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Hillary Clinton Speaks Out on Wildlife Trafficking

International Union for Conservation of Nature

At least 25,000 elephants may have been slaughtered in Africa in 2011—more than in any year since reporting began in 2002—as international demand soars for the ivory from their tusks. Photo courtesy of Greenwich Photography

U.S. Secretary of State Hillary Clinton has spoken out about the threat from wildlife trafficking, describing it as a global issue requiring a concerted global response.

“Wildlife trafficking has serious implications for the security and prosperity of people around the world,” Clinton told a packed meeting at the U.S. Department of State.

“We need to address wildlife trafficking with partnerships as robust as the criminal networks we seek to dismantle. We need governments, civil society, businesses, scientists and activists to educate people about wildlife trafficking.”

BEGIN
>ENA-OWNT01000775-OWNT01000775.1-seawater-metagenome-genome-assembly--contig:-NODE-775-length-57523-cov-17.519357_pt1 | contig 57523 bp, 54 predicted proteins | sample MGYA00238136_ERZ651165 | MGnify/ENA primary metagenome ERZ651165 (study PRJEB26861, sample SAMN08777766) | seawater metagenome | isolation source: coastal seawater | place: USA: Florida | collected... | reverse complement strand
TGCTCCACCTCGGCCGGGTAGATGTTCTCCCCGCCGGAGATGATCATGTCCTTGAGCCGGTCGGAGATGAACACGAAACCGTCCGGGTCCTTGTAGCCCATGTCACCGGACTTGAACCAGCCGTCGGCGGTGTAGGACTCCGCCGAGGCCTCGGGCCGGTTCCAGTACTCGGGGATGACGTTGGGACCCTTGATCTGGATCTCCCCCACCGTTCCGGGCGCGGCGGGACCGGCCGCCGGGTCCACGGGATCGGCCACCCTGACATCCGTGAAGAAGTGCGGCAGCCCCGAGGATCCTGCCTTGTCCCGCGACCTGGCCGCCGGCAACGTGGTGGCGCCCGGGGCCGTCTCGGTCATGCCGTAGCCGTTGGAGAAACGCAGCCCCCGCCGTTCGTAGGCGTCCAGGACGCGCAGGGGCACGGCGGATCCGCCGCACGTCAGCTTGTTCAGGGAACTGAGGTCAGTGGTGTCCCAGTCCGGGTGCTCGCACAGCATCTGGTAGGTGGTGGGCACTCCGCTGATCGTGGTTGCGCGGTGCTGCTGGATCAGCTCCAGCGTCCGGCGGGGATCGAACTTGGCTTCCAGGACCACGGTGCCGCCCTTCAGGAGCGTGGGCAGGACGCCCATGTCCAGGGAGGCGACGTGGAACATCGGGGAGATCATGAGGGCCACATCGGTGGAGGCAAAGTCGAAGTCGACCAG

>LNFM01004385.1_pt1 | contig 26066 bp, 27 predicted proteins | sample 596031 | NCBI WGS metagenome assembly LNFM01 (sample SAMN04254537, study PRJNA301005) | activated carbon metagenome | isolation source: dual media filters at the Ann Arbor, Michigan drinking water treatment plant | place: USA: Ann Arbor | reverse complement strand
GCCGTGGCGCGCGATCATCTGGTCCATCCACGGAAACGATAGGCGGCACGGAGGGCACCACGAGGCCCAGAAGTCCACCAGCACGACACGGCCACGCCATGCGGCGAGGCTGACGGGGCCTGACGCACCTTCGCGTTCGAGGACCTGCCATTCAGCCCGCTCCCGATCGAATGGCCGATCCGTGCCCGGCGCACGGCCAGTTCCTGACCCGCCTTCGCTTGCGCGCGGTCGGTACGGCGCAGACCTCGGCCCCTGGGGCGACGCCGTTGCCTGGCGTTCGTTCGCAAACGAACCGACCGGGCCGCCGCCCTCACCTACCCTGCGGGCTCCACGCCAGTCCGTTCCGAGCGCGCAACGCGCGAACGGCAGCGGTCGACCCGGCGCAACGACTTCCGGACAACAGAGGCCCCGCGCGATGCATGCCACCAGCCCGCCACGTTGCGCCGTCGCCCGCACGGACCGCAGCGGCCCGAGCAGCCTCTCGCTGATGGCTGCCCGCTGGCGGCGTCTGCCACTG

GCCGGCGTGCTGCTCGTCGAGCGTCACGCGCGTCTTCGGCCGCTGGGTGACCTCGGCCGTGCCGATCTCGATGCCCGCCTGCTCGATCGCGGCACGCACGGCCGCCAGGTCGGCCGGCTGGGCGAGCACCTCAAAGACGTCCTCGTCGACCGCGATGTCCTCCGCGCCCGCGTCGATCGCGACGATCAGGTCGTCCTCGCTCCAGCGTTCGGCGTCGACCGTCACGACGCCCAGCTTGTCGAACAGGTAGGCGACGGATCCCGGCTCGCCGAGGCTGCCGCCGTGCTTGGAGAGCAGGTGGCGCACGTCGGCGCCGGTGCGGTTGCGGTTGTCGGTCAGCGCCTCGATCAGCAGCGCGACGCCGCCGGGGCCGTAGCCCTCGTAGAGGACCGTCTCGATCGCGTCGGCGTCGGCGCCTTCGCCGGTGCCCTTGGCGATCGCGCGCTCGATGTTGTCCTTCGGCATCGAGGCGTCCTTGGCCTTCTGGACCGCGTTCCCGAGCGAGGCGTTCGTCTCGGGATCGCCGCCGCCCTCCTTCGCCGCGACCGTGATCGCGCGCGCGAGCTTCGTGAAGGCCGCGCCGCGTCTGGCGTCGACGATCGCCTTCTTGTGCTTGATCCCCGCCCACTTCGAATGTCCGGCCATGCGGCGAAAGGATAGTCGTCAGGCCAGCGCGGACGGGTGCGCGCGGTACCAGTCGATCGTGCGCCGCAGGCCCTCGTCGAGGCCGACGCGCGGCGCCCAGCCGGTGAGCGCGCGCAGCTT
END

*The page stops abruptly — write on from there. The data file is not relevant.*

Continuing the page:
Following the Secretary of State’s address, Crawford Allan, North America director for TRAFFIC—the wildlife trade monitoring network, a partner of International Union for Conservation of Nature (IUCN)—spoke of his work with TRAFFIC over the last 20 years tackling the global illegal trade in wildlife.

He spoke of the alarming recent rise in rhino and elephant poaching to record levels in Africa, mainly to meet demand for horn and ivory in Asia.

“The unprecedented surge in wildlife crime reflects a fundamental shift in the structure and operation of the illegal wildlife trade over the past decade,” said Allan.

“Wildlife crime is seen as relatively ‘easy money’, providing high returns for relatively little risk, so it is little surprise organized criminal networks are becoming increasingly involved. NGOs, such as TRAFFIC, World Wildlife Fund and WildAid can’t tackle such threats alone; we need governments to get involved," continued Allan. "In this regard, TRAFFIC warmly welcomes today’s strong commitment shown by Secretary of State Clinton, clearly placing the U.S. Government at the forefront of global efforts to deal with the growing menace from organized wildlife crime.”

Already standing by its commitments, the U.S. Government also announced a major grant through USAID to support a Wildlife Trafficking Response, Assessment and Priority Setting (W-TRAPS) program, an international, multi-stakeholder effort led by IUCN and TRAFFIC to inform, facilitate and support efforts to reduce transregional wildlife trafficking.

Visit EcoWatch’s BIODIVERSITY pages for more related news on this topic.

 

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